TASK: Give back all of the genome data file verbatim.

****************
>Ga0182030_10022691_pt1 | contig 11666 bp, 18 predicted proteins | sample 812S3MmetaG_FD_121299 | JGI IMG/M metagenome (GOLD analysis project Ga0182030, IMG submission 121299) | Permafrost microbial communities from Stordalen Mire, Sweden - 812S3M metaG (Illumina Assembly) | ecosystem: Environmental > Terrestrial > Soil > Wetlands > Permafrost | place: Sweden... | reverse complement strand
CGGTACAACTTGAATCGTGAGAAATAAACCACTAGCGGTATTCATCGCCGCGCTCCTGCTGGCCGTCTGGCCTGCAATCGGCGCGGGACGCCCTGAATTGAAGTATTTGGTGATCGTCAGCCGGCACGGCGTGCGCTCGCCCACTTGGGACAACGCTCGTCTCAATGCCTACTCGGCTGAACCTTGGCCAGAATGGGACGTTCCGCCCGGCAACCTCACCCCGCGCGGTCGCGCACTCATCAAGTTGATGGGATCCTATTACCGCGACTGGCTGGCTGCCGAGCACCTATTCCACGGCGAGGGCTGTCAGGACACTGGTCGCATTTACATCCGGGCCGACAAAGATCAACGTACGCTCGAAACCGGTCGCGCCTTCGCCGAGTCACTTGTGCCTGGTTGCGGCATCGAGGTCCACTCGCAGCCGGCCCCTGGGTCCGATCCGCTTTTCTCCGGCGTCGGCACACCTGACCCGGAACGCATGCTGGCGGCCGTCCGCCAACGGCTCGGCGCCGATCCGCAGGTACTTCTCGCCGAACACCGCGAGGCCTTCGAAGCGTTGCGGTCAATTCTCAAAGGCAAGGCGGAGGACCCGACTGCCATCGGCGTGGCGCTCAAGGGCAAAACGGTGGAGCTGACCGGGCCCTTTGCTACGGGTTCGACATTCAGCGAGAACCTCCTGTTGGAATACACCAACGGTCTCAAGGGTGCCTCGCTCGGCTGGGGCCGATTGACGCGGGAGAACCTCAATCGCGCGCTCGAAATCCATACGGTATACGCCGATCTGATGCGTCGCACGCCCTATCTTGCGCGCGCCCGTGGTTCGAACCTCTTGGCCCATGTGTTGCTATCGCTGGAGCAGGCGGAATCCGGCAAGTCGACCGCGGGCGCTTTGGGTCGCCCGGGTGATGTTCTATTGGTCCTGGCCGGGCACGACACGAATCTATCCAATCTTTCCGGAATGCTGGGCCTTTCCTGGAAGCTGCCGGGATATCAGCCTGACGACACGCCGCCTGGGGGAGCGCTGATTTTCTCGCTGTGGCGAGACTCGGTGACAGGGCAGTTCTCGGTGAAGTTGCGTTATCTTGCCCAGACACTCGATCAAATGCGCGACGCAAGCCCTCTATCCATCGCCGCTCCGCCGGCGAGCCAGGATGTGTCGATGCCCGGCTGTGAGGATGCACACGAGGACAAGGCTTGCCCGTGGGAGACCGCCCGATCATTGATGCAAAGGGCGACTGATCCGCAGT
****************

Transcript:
>Ga0182030_10022691_pt1 | contig 11666 bp, 18 predicted proteins | sample 812S3MmetaG_FD_121299 | JGI IMG/M metagenome (GOLD analysis project Ga0182030, IMG submission 121299) | Permafrost microbial communities from Stordalen Mire, Sweden - 812S3M metaG (Illumina Assembly) | ecosystem: Environmental > Terrestrial > Soil > Wetlands > Permafrost | place: Sweden... | reverse complement strand
CGGTACAACTTGAATCGTGAGAAATAAACCACTAGCGGTATTCATCGCCGCGCTCCTGCTGGCCGTCTGGCCTGCAATCGGCGCGGGACGCCCTGAATTGAAGTATTTGGTGATCGTCAGCCGGCACGGCGTGCGCTCGCCCACTTGGGACAACGCTCGTCTCAATGCCTACTCGGCTGAACCTTGGCCAGAATGGGACGTTCCGCCCGGCAACCTCACCCCGCGCGGTCGCGCACTCATCAAGTTGATGGGATCCTATTACCGCGACTGGCTGGCTGCCGAGCACCTATTCCACGGCGAGGGCTGTCAGGACACTGGTCGCATTTACATCCGGGCCGACAAAGATCAACGTACGCTCGAAACCGGTCGCGCCTTCGCCGAGTCACTTGTGCCTGGTTGCGGCATCGAGGTCCACTCGCAGCCGGCCCCTGGGTCCGATCCGCTTTTCTCCGGCGTCGGCACACCTGACCCGGAACGCATGCTGGCGGCCGTCCGCCAACGGCTCGGCGCCGATCCGCAGGTACTTCTCGCCGAACACCGCGAGGCCTTCGAAGCGTTGCGGTCAATTCTCAAAGGCAAGGCGGAGGACCCGACTGCCATCGGCGTGGCGCTCAAGGGCAAAACGGTGGAGCTGACCGGGCCCTTTGCTACGGGTTCGACATTCAGCGAGAACCTCCTGTTGGAATACACCAACGGTCTCAAGGGTGCCTCGCTCGGCTGGGGCCGATTGACGCGGGAGAACCTCAATCGCGCGCTCGAAATCCATACGGTATACGCCGATCTGATGCGTCGCACGCCCTATCTTGCGCGCGCCCGTGGTTCGAACCTCTTGGCCCATGTGTTGCTATCGCTGGAGCAGGCGGAATCCGGCAAGTCGACCGCGGGCGCTTTGGGTCGCCCGGGTGATGTTCTATTGGTCCTGGCCGGGCACGACACGAATCTATCCAATCTTTCCGGAATGCTGGGCCTTTCCTGGAAGCTGCCGGGATATCAGCCTGACGACACGCCGCCTGGGGGAGCGCTGATTTTCTCGCTGTGGCGAGACTCGGTGACAGGGCAGTTCTCGGTGAAGTTGCGTTATCTTGCCCAGACACTCGATCAAATGCGCGACGCAAGCCCTCTATCCATCGCCGCTCCGCCGGCGAGCCAGGATGTGTCGATGCCCGGCTGTGAGGATGCACACGAGGACAAGGCTTGCCCGTGGGAGACCGCCCGATCATTGATGCAAAGGGCGACTGATCCGCAGT